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Author Topic: Thames Valley signalling problems - big delays - July 2014  (Read 82467 times)
a-driver
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« Reply #135 on: July 27, 2014, 04:02:14 pm »

Its not that people in the railway industry find the current service level acceptable but there's very little FGW (First Great Western) can do other than voice there dissatisfaction with the current reliability of the infrastructure and put pressure on Network Rail to sort the situation out.
Network Rail are in a difficult position because the government are constantly slashing there budget or fining them, which serves no benefit to anyone.  Network Rail are basically untouchable.  
In the eyes of the government, privatisation of the industry is considered a success.  The government was well aware that the industry need a significant amount of investment but they were not willing to provide it.  In order to rid them of this problem the industry was privatised and the government effectively washed their hands of it.  No passenger of the railway blames the government, they all blame the private operators. The government has more control of the railway now then when it was British Rail.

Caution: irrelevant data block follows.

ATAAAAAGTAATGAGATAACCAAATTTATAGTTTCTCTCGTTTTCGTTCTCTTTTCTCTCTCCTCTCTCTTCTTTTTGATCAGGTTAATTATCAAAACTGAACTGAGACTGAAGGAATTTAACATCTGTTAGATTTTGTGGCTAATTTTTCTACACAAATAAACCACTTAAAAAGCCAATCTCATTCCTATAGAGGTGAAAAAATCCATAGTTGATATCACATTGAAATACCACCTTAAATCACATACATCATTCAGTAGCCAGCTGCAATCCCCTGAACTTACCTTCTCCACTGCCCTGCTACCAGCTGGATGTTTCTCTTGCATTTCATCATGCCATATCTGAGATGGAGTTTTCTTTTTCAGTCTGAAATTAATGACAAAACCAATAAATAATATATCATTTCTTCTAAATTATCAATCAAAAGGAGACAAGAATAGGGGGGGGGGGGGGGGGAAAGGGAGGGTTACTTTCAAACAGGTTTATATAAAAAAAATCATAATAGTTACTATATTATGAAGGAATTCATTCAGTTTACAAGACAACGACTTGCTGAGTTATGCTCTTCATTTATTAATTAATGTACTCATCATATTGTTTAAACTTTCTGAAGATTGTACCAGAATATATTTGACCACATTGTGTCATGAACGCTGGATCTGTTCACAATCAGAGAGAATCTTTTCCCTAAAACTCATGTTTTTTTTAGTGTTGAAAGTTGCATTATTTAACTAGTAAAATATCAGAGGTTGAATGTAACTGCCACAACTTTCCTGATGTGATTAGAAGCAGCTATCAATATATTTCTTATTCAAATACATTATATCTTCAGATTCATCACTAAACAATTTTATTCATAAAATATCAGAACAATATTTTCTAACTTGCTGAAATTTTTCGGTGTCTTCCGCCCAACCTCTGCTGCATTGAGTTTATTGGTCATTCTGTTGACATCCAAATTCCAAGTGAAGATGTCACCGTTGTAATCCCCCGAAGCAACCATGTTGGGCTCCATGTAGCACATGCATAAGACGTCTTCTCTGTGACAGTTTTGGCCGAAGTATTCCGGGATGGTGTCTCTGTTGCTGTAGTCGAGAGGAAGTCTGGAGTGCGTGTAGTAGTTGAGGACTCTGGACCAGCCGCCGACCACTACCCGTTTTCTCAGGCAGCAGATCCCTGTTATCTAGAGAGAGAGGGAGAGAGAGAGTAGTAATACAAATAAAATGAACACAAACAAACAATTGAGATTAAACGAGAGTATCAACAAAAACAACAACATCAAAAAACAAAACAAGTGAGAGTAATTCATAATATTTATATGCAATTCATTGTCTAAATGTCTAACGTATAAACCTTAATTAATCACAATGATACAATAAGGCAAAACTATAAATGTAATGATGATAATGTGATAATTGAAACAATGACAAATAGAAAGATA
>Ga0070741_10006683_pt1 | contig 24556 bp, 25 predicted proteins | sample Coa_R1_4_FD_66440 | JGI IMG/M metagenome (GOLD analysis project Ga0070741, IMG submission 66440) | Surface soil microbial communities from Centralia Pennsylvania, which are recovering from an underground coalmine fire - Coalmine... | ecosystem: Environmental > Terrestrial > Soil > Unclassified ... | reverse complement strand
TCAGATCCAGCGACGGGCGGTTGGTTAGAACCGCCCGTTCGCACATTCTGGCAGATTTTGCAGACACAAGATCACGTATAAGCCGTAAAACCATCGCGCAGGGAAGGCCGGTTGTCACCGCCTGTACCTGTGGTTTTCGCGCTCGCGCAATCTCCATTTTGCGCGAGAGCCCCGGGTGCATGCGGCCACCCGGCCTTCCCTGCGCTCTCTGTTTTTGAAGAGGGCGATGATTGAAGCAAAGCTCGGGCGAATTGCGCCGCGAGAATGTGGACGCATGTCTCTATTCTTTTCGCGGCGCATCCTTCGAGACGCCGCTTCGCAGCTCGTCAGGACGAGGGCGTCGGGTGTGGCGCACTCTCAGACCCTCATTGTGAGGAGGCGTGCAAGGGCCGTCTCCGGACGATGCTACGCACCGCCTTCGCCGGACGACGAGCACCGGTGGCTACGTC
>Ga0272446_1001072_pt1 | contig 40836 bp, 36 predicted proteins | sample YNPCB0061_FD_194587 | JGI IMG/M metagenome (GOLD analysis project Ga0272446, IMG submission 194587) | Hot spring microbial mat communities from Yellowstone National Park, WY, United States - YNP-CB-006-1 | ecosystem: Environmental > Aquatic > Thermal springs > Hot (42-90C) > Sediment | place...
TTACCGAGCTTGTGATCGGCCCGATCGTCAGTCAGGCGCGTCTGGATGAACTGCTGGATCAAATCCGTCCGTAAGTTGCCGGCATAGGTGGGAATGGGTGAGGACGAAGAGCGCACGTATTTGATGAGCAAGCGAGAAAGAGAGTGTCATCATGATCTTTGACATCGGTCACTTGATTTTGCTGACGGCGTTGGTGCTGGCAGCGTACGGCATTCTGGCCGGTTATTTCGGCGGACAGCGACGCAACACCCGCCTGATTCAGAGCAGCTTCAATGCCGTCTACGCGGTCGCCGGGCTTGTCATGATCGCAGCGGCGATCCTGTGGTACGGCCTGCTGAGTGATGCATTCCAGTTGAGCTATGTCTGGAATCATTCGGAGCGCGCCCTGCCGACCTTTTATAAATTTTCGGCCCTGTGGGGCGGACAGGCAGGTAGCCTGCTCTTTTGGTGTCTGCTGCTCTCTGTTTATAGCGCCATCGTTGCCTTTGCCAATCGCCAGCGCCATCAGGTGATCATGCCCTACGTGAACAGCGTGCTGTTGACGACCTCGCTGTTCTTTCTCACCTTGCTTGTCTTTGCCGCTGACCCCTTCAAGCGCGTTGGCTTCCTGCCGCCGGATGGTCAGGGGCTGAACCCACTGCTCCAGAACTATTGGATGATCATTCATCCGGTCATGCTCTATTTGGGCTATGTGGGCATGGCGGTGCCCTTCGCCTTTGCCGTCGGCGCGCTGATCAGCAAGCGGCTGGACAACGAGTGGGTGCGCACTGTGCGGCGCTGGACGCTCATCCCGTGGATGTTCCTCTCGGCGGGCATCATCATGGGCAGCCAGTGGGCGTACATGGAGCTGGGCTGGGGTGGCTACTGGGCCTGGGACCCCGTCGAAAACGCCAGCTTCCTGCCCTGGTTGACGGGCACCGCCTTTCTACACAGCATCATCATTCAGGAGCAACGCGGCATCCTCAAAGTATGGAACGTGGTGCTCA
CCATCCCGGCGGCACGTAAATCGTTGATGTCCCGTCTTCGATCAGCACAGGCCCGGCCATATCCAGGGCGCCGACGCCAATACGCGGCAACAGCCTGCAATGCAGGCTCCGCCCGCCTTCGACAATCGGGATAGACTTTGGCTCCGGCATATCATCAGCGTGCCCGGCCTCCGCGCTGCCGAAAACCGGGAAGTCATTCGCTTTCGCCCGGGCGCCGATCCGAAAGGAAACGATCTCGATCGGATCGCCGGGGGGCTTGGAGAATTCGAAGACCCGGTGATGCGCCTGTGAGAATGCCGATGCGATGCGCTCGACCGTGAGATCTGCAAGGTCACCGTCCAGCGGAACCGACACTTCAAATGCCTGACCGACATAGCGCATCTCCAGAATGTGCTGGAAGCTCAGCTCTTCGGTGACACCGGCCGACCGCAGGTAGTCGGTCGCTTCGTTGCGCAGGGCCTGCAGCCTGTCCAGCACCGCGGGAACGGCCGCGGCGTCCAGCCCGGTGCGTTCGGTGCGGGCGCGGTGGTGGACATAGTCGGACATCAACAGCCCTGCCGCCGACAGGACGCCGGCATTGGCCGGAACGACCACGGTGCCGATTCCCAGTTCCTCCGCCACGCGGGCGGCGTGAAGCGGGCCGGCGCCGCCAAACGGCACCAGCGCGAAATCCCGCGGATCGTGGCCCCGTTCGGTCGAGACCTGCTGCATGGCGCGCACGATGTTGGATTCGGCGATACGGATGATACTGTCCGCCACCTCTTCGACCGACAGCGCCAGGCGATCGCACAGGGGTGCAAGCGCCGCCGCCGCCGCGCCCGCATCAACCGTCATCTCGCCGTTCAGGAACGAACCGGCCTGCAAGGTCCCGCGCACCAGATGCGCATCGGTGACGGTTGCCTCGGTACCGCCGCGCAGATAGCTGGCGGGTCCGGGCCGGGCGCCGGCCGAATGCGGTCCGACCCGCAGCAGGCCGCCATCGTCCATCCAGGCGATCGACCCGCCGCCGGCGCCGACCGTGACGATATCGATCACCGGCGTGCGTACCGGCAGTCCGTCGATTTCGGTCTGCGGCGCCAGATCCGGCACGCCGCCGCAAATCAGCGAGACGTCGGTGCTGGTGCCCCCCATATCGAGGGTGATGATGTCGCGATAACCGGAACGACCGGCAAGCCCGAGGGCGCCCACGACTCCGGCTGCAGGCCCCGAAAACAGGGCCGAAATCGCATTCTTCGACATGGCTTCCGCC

The lightning strike on the train was unlucky and something I've never heard of before.  Things like that are rare, there is no point throwing money at something to prevent one days outage in a year or two.  
If the government are serious about rail travel then they need to start showing it and giving Network Rail the funding they require.
I sometimes think passengers assume it is just a piece of rail and a few traffic lights and that's it!

As for a contingency planning.  I can't see how you can viably have a contingency plan for having no signalling through a area whilst maintaining a safe system of working.  
The French recently had two trains collide following a signal failure. Anyone in the UK (United Kingdom) rail industry would question how they manage to end up with two trains in the same signal section.  Initially, you would suspect there is a failure in their rules and procedures when dealing with this.